Guys and Dolls, ETF Schills, and Disclosure

Guys and Dolls. I never did see the movie. I actually never saw the play… before this past weekend. And this past weekend I got the pleasure of seeing it for three nights in a row! Why would I do that? Well, my son, Billy, who you may remember for his High Frequency Trading Documentary, played the role of Lieutenant Brannigan, and we could not have been more proud. So yes, I did find a way to brag about him this morning; that’s him in the trench coat below:

But really, there is a tie in to what we want to talk about this morning. My favorite line from the play is one Sky Masterson tells of his father’s advice to him years earlier:

“One of these days in your travels, a guy is going to show you a brand-new deck of cards on which the seal is not yet broken. Then this guy is going to offer to bet you that he can make the jack of spades jump out of this brand-new deck of cards and squirt cider in your ear. But, son, do not accept this bet, because as sure as you stand there, you’re going to wind up with an ear full of cider.”

He is warning to be wary of folks who out of the blue present a situation, or a bet, a study, or an interview, that supports their specific agenda or point of view as unbiased (or expertly credible). We have spoken out about this frequently, most recently in our blog post about Professor Angel’s studies supporting the merit and benefits of High Frequency Trading: Click to Read.

Today we have the opportunity to speak about it again! Many of you may have heard of the website Index Universe. It is a website full of content supportive to the ETF industry. Just look at the ads all over the site if you don’t believe me (for example ads for Proshares Vix Short-Term Futures ETF (VIXY) and Proshares VIX Midterm Futures ETF (VIXM)). The site generally is rich in content, and we have spent time on it ourselves researching the creation/redemption processes employed by ETF “Authorized Participants”. Well anyway, the website has just published an interview about ETF’s with the extremely esteemed Burton Malkiel, the professor who published “A Random Walk Down Wall Street”. Remember studying the “Random Walk Hypothesis” back in college? You know… stock prices are random; just diversify and hire a chimp to throw darts at the WSJ stock quote pages?

The interview link is here: Malkiel High Frequency Trading Is Good , and yes, they named it that, and not Joe and I. Shocked eh? Here is an excerpt:


Malkiel: Yes. I believe in the keep-it-simple-sweetheart school. I generally prefer buying something that represents the underlying securities, like a broad-based index fund.

And, incidentally, while we’re on the subject of what people think is bad, a lot of people are very negative about high-frequency trading, and I don’t buy it. I hear all the time that we ought to ban high-frequency trading, and that the little guy is getting hurt because it’s just the people with the huge computers that are going to make money out of this.

They may be picking up some loose pennies, but they’re helping the small investor, and this is another reason why I like ETFs. Suppose you have a broad-based ETF, say, the Russell 1000, and it gets out of line from the value of its underlying stocks. The high-frequency trader can create a unit and do an arbitrage the minute those prices get pennies out of line. And what that does is it forces the price of the ETF to represent the price of the underlying assets. I like that arbitrage. And yes, if these guys pick up some loose pennies doing it, that’s fine. It helps the small investor; it doesn’t hurt the small investor.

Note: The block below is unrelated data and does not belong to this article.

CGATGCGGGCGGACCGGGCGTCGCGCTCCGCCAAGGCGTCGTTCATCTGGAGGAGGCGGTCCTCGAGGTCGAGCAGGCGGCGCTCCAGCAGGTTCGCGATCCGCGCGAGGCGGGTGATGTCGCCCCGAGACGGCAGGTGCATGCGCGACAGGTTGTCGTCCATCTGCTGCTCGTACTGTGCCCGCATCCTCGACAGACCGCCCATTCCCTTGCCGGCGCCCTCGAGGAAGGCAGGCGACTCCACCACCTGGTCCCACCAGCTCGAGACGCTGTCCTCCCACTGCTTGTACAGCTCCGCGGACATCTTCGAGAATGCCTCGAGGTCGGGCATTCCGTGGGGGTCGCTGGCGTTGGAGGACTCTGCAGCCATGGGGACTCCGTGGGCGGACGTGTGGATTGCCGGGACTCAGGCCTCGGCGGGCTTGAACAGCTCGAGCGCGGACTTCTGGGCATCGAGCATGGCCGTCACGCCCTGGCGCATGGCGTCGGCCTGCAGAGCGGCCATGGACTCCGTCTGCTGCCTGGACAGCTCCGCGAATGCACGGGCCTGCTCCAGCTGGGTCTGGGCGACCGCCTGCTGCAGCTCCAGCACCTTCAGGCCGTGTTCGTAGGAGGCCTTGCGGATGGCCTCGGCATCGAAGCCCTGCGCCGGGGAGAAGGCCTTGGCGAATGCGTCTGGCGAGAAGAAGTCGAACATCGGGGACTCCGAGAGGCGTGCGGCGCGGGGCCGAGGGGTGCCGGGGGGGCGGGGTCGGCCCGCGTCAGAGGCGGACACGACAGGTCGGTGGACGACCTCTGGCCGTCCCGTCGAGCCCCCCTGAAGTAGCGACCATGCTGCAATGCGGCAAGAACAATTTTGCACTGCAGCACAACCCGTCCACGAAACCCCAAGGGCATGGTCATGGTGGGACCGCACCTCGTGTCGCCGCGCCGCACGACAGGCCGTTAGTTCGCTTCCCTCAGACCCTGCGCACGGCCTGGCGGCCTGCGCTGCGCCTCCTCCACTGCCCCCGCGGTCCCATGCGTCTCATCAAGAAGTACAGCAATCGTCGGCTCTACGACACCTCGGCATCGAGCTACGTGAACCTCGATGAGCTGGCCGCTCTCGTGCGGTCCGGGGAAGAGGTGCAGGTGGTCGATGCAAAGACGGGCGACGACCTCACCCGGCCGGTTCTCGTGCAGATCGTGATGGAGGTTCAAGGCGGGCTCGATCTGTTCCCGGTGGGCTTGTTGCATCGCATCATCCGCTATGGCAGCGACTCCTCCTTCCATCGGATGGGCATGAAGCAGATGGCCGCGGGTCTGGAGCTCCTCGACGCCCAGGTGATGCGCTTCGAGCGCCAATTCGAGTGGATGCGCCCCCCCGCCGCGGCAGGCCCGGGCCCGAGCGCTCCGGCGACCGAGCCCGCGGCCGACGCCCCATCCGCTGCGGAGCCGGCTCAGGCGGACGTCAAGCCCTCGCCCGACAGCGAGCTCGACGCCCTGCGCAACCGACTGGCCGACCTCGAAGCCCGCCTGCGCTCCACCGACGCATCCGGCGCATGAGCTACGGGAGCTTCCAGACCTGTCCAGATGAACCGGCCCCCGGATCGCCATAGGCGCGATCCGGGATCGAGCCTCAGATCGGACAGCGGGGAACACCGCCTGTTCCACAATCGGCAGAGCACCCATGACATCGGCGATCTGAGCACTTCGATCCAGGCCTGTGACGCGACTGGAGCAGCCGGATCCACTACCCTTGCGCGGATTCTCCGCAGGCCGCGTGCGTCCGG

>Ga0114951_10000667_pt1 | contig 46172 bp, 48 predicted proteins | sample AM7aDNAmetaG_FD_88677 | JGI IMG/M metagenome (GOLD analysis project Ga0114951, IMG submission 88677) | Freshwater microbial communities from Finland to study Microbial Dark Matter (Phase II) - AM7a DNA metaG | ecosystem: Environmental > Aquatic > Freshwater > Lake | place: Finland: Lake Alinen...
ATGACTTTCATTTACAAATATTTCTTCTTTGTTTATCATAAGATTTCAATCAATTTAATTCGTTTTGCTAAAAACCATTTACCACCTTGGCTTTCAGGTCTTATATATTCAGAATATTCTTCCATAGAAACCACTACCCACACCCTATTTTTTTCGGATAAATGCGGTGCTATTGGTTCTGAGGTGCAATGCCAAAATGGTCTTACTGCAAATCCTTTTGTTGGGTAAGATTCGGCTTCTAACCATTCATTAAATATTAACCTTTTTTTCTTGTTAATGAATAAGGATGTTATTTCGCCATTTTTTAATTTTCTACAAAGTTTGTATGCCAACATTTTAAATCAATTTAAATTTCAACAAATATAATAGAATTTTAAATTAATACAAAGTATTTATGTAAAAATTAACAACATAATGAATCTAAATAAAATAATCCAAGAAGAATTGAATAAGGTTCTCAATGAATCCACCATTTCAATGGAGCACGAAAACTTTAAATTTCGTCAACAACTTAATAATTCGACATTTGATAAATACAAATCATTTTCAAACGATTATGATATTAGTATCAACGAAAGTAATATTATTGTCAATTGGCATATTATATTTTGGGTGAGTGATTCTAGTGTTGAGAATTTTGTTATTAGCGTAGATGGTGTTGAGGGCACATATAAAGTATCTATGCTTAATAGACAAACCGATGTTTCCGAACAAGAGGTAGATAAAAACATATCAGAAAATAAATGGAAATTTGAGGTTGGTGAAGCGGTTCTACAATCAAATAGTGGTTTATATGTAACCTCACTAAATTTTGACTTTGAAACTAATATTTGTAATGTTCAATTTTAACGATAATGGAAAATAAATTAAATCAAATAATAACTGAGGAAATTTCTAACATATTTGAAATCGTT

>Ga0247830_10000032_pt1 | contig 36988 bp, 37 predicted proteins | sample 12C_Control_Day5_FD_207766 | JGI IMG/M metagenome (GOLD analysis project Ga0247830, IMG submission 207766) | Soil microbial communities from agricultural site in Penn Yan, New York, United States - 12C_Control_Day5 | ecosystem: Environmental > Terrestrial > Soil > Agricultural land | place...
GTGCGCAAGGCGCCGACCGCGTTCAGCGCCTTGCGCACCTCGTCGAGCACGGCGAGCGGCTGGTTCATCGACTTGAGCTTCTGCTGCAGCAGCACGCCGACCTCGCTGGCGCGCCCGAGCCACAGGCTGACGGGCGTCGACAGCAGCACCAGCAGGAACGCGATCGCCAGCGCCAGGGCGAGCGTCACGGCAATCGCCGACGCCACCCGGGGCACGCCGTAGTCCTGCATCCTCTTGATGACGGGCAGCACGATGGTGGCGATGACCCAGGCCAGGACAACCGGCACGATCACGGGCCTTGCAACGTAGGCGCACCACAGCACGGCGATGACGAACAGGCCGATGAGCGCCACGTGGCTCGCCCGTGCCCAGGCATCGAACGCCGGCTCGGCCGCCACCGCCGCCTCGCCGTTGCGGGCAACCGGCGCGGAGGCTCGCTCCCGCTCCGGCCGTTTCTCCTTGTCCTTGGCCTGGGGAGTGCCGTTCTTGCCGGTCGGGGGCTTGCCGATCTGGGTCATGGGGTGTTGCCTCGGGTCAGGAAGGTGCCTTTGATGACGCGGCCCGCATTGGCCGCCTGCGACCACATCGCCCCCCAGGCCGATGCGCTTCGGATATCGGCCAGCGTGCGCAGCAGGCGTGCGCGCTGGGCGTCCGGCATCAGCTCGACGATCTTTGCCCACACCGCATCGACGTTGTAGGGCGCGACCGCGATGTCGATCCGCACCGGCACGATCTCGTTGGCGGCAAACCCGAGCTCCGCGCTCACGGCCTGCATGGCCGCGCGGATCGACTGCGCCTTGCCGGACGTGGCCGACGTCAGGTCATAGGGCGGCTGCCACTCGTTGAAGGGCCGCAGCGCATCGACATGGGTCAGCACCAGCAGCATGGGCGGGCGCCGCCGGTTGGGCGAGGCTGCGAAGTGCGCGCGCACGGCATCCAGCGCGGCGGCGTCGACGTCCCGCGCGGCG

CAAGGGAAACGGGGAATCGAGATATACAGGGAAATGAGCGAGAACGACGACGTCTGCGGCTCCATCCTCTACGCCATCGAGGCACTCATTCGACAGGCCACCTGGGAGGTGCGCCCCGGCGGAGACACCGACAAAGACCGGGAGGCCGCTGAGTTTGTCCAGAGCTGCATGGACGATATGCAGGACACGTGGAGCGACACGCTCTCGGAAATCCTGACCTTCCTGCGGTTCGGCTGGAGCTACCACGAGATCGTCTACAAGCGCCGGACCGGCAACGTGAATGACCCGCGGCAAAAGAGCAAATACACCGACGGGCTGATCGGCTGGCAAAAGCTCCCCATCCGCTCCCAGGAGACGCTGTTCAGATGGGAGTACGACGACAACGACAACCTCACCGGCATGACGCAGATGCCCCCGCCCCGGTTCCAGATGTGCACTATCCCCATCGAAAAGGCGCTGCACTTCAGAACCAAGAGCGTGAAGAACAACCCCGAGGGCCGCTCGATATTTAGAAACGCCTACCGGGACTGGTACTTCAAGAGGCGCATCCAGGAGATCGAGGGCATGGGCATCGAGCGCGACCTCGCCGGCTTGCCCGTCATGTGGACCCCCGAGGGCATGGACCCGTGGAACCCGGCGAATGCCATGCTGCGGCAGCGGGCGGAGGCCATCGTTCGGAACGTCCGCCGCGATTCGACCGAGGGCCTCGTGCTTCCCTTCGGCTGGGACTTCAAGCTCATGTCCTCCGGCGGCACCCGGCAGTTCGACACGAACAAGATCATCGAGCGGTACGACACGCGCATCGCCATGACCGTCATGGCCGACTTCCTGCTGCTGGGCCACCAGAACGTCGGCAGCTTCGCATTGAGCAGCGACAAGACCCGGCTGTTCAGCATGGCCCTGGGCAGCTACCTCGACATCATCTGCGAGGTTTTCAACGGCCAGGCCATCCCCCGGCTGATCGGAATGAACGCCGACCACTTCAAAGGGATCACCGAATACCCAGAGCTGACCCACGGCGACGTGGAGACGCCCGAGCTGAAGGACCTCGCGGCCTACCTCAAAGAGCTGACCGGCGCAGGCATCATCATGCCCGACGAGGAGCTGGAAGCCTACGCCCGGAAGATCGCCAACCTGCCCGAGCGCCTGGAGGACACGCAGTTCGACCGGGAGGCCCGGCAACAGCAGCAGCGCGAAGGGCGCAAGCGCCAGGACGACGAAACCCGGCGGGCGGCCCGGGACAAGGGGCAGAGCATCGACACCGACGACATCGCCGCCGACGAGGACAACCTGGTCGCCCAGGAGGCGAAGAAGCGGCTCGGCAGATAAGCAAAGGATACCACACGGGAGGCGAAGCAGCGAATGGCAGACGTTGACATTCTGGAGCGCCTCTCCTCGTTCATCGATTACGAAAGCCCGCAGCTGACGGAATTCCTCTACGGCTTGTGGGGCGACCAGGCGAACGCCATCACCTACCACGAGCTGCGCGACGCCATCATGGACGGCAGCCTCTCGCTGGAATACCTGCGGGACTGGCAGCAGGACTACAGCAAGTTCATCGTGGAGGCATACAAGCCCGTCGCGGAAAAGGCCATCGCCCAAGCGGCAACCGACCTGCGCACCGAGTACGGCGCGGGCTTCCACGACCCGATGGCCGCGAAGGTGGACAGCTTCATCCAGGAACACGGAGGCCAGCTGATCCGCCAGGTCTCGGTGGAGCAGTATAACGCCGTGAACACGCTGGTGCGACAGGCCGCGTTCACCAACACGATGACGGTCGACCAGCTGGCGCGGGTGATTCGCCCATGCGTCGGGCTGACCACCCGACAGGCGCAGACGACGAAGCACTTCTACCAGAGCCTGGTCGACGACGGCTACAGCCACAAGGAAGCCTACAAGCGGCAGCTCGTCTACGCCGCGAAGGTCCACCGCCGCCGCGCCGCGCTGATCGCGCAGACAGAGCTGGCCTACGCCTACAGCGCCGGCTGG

Ludwig: I imagine you’ve taken measure of some of these critical reports that have come out about ETFs, including two from the Kauffman Foundation. Do you have an opinion about these?

Malkiel: I saw the first Kauffman report, which I didn’t like. If somebody is shorting an ETF to get its price in line, but owns the underlying stocks, I’m not worried about that. And I don’t think one should be worried about that. I don’t care what the short interest is.


So, what is our beef? Aside from the fact that it is the old simplistic “high frequency trading lowers costs; you can even buy ETF’s for no commission” argument? (red-flag). Disclosure.

Mr. Malkiel is on Vanguard’s board: Vanguard Board Member and Trustee for Numerous ETF’s. He is paid by Vanguard. In 2008 he did a promotional world tour for Vanguard, even visiting Australia, promoting its ETF product line.

Mr. Malkiel is also the founder and Chief Investment Officer of Alpha Shares LLC, a China-focused ETF firm! His biggest ETF’s at Alpha Shares is YAO (Guggenheim China All Cap ETF). Here is Forbes’s Matt Schifrin calling out Malkiel for talking his book LOL: Malkiel Schills for Indexing Again, But Backs Baidu Just In Case.

So here you have the expertise of an ”Esteemed Professor” on Index Universe, a website that, umm, is not averse to ETF’s, lending all the credence of his Princeton-ness, and Harvard-ness, and Random-Walk-ness, making statements about highly complex high frequency trading, and how good it is, because……  ETF’S depend on high frequency market making.  [High frequency market making is the art of making a security look liquid, with robust bid-asks, despite the propensity for that robust quote to go “poof” should you actually really need it. See May 6th]  

He does this in an interview with no disclosure of his board memberships, how he is paid, and how he is staked.

Again folks, follow the money, especially when out of the blue someone tries to get you to bet on a card trick. Damn. Now I need a wash cloth to get the cider of out my ear. And I need a smoke.